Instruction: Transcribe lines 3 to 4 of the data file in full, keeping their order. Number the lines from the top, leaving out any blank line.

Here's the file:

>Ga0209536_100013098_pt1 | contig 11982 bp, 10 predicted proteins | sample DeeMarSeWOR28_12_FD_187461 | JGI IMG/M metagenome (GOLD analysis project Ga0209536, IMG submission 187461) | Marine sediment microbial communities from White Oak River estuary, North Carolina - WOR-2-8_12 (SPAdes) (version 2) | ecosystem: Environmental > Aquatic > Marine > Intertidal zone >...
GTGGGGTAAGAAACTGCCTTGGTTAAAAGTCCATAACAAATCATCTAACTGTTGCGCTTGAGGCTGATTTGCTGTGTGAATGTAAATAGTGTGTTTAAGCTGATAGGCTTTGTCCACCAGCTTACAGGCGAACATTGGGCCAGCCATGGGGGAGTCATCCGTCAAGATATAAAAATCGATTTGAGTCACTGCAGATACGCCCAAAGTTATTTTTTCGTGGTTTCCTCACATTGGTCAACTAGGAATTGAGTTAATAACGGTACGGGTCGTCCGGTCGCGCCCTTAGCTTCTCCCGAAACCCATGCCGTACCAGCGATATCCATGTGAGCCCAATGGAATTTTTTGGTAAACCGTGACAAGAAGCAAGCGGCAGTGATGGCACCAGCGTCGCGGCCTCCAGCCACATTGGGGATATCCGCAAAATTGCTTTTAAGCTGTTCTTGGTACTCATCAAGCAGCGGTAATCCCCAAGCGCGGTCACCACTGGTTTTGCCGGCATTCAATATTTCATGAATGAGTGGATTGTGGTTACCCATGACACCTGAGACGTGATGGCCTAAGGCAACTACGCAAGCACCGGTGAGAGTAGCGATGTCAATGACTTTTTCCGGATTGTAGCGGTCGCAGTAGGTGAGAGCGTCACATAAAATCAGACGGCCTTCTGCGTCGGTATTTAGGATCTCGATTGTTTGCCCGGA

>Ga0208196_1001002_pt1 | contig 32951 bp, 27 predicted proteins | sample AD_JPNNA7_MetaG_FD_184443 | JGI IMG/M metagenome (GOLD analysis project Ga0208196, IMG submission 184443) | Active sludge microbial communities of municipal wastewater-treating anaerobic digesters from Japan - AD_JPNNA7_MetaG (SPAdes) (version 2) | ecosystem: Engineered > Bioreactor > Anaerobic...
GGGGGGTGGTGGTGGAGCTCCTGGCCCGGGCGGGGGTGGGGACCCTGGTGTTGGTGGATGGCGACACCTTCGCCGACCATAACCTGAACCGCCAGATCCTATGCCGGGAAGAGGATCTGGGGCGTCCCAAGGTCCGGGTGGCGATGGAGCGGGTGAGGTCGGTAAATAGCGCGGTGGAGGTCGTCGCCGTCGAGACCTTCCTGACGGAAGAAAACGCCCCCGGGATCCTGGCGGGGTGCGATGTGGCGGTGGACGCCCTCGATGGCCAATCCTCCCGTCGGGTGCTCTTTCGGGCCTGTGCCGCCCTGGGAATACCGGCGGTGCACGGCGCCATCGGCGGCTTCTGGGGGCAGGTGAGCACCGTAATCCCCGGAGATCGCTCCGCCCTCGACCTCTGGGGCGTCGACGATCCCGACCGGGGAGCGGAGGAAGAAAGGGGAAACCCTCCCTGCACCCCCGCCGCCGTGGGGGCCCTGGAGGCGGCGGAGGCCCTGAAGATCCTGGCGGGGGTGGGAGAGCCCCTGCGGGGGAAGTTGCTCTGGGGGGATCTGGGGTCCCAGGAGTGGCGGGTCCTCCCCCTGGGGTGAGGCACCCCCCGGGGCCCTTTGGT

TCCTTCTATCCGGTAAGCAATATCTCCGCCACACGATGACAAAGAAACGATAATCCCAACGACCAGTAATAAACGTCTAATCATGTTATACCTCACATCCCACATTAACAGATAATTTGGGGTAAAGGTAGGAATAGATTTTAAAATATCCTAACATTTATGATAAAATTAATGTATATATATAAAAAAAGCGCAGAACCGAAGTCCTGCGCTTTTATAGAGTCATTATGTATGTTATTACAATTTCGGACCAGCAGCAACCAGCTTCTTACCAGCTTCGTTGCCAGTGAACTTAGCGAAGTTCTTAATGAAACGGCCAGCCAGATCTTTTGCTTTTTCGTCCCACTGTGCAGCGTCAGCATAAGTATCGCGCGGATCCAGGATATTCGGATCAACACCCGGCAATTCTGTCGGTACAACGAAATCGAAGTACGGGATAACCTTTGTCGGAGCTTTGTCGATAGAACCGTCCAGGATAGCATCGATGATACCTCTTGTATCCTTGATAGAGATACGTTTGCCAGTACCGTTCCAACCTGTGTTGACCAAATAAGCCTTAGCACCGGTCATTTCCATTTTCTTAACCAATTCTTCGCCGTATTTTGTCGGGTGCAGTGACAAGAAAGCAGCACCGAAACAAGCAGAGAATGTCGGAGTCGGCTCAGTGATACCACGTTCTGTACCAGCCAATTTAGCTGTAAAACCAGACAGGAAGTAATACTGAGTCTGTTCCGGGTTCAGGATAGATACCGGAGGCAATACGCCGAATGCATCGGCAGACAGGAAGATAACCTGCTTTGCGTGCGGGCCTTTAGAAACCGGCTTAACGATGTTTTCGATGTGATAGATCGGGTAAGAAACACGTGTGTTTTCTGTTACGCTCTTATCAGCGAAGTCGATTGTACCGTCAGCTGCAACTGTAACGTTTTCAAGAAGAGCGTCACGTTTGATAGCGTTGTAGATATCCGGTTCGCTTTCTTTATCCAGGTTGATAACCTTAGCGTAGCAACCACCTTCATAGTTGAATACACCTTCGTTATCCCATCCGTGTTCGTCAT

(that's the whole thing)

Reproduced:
>Ga0208196_1001002_pt1 | contig 32951 bp, 27 predicted proteins | sample AD_JPNNA7_MetaG_FD_184443 | JGI IMG/M metagenome (GOLD analysis project Ga0208196, IMG submission 184443) | Active sludge microbial communities of municipal wastewater-treating anaerobic digesters from Japan - AD_JPNNA7_MetaG (SPAdes) (version 2) | ecosystem: Engineered > Bioreactor > Anaerobic...
GGGGGGTGGTGGTGGAGCTCCTGGCCCGGGCGGGGGTGGGGACCCTGGTGTTGGTGGATGGCGACACCTTCGCCGACCATAACCTGAACCGCCAGATCCTATGCCGGGAAGAGGATCTGGGGCGTCCCAAGGTCCGGGTGGCGATGGAGCGGGTGAGGTCGGTAAATAGCGCGGTGGAGGTCGTCGCCGTCGAGACCTTCCTGACGGAAGAAAACGCCCCCGGGATCCTGGCGGGGTGCGATGTGGCGGTGGACGCCCTCGATGGCCAATCCTCCCGTCGGGTGCTCTTTCGGGCCTGTGCCGCCCTGGGAATACCGGCGGTGCACGGCGCCATCGGCGGCTTCTGGGGGCAGGTGAGCACCGTAATCCCCGGAGATCGCTCCGCCCTCGACCTCTGGGGCGTCGACGATCCCGACCGGGGAGCGGAGGAAGAAAGGGGAAACCCTCCCTGCACCCCCGCCGCCGTGGGGGCCCTGGAGGCGGCGGAGGCCCTGAAGATCCTGGCGGGGGTGGGAGAGCCCCTGCGGGGGAAGTTGCTCTGGGGGGATCTGGGGTCCCAGGAGTGGCGGGTCCTCCCCCTGGGGTGAGGCACCCCCCGGGGCCCTTTGGT